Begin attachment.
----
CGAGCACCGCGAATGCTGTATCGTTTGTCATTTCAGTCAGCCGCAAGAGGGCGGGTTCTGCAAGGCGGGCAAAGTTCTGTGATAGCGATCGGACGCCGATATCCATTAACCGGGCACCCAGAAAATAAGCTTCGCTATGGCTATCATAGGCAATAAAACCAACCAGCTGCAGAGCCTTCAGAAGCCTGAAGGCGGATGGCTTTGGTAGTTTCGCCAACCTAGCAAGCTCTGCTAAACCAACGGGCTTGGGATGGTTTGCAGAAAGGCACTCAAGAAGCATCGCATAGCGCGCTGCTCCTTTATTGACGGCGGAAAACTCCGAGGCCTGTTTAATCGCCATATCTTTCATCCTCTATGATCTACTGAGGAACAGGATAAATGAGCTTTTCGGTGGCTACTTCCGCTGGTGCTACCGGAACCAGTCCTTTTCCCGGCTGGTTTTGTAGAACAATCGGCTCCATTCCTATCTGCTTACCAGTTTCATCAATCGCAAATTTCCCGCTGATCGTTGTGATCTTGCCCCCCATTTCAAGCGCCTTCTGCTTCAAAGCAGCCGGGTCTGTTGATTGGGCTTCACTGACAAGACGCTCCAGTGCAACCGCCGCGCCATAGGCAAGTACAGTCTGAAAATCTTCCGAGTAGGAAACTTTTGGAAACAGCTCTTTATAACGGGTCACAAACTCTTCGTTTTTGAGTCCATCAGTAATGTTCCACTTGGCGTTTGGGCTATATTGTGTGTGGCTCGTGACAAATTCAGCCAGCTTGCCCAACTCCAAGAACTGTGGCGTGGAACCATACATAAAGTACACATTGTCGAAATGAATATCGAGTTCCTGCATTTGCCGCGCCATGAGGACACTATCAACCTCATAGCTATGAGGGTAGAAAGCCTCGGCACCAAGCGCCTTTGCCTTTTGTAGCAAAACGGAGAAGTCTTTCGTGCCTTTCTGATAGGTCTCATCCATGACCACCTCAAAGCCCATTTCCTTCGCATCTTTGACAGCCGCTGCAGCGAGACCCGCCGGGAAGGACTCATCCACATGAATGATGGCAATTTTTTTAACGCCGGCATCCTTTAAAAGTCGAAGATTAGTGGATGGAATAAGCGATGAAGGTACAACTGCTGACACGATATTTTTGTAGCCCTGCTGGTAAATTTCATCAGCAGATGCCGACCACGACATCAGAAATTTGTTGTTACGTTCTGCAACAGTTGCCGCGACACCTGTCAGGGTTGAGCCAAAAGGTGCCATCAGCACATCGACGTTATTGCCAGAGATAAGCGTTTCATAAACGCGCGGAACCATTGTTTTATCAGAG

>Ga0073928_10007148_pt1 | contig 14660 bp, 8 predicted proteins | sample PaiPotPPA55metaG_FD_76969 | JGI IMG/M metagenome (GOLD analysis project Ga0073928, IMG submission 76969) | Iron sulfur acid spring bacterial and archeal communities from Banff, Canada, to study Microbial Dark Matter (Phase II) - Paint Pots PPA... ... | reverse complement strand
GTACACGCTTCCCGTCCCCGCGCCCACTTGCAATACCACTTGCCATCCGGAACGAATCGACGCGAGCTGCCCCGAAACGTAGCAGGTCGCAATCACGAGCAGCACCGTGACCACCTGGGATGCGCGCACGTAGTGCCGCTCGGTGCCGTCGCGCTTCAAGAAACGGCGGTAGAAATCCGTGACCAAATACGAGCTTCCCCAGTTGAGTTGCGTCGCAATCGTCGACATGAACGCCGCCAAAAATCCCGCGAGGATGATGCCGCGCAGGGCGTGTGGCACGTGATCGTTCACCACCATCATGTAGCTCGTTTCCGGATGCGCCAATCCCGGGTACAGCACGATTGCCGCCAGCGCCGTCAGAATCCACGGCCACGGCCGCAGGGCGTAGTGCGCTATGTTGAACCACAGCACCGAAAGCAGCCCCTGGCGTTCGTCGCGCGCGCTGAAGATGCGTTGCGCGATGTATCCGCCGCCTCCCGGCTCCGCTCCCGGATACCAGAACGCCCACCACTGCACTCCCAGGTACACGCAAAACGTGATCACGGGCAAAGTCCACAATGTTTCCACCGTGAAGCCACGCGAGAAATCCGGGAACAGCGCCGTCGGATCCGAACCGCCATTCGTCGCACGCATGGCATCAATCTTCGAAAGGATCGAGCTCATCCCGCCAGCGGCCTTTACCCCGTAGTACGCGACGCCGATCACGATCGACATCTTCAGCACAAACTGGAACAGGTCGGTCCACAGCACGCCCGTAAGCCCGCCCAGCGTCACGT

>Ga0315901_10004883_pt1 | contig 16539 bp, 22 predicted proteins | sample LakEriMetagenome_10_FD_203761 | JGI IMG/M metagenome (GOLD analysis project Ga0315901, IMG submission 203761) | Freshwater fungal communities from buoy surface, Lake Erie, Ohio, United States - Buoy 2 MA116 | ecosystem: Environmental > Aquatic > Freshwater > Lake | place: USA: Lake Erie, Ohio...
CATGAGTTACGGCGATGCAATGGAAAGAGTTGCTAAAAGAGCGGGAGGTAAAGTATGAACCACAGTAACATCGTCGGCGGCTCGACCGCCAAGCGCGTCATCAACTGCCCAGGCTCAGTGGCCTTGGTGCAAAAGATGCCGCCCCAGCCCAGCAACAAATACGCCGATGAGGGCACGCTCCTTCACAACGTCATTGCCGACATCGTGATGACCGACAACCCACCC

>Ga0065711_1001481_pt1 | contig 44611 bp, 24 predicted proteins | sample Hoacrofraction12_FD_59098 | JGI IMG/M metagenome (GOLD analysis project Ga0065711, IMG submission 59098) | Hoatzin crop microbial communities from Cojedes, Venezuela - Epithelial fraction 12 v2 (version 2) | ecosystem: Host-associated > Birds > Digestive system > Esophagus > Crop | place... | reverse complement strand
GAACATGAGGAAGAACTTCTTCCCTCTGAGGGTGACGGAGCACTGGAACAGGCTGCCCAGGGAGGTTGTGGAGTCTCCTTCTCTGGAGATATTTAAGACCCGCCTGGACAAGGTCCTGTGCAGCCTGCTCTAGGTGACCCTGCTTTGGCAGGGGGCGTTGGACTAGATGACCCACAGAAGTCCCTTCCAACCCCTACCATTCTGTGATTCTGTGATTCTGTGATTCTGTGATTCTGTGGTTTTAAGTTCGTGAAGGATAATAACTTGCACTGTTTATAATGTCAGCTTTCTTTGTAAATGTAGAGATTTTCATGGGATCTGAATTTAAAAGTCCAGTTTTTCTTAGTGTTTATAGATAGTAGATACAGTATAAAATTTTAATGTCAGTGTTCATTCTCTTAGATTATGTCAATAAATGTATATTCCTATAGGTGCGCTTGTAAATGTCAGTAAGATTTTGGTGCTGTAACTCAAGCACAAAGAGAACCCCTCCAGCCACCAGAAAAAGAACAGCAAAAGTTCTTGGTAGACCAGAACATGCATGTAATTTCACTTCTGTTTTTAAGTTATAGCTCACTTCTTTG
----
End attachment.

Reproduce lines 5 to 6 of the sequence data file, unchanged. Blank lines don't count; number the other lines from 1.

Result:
CATGAGTTACGGCGATGCAATGGAAAGAGTTGCTAAAAGAGCGGGAGGTAAAGTATGAACCACAGTAACATCGTCGGCGGCTCGACCGCCAAGCGCGTCATCAACTGCCCAGGCTCAGTGGCCTTGGTGCAAAAGATGCCGCCCCAGCCCAGCAACAAATACGCCGATGAGGGCACGCTCCTTCACAACGTCATTGCCGACATCGTGATGACCGACAACCCACCC

>Ga0065711_1001481_pt1 | contig 44611 bp, 24 predicted proteins | sample Hoacrofraction12_FD_59098 | JGI IMG/M metagenome (GOLD analysis project Ga0065711, IMG submission 59098) | Hoatzin crop microbial communities from Cojedes, Venezuela - Epithelial fraction 12 v2 (version 2) | ecosystem: Host-associated > Birds > Digestive system > Esophagus > Crop | place... | reverse complement strand